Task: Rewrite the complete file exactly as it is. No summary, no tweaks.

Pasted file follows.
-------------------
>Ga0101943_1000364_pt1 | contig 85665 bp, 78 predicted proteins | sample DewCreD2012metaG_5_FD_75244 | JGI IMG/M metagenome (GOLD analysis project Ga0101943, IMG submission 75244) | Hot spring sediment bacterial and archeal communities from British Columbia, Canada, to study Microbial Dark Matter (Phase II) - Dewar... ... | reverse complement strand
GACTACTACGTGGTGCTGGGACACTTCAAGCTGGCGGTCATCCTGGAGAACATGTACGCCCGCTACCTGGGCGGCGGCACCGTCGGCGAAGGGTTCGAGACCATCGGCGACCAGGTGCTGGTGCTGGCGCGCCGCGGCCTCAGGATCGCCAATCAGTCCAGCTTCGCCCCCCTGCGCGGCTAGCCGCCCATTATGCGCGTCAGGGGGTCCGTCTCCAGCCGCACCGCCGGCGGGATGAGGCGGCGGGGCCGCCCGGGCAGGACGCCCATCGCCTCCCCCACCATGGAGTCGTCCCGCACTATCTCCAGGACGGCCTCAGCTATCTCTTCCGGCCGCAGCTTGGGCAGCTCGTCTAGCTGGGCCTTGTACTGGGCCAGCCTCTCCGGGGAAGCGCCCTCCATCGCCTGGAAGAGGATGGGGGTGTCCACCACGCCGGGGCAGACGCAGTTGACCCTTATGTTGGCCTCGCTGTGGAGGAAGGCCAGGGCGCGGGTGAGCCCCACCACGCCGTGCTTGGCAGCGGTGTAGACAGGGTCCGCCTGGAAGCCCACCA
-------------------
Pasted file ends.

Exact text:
>Ga0101943_1000364_pt1 | contig 85665 bp, 78 predicted proteins | sample DewCreD2012metaG_5_FD_75244 | JGI IMG/M metagenome (GOLD analysis project Ga0101943, IMG submission 75244) | Hot spring sediment bacterial and archeal communities from British Columbia, Canada, to study Microbial Dark Matter (Phase II) - Dewar... ... | reverse complement strand
GACTACTACGTGGTGCTGGGACACTTCAAGCTGGCGGTCATCCTGGAGAACATGTACGCCCGCTACCTGGGCGGCGGCACCGTCGGCGAAGGGTTCGAGACCATCGGCGACCAGGTGCTGGTGCTGGCGCGCCGCGGCCTCAGGATCGCCAATCAGTCCAGCTTCGCCCCCCTGCGCGGCTAGCCGCCCATTATGCGCGTCAGGGGGTCCGTCTCCAGCCGCACCGCCGGCGGGATGAGGCGGCGGGGCCGCCCGGGCAGGACGCCCATCGCCTCCCCCACCATGGAGTCGTCCCGCACTATCTCCAGGACGGCCTCAGCTATCTCTTCCGGCCGCAGCTTGGGCAGCTCGTCTAGCTGGGCCTTGTACTGGGCCAGCCTCTCCGGGGAAGCGCCCTCCATCGCCTGGAAGAGGATGGGGGTGTCCACCACGCCGGGGCAGACGCAGTTGACCCTTATGTTGGCCTCGCTGTGGAGGAAGGCCAGGGCGCGGGTGAGCCCCACCACGCCGTGCTTGGCAGCGGTGTAGACAGGGTCCGCCTGGAAGCCCACCA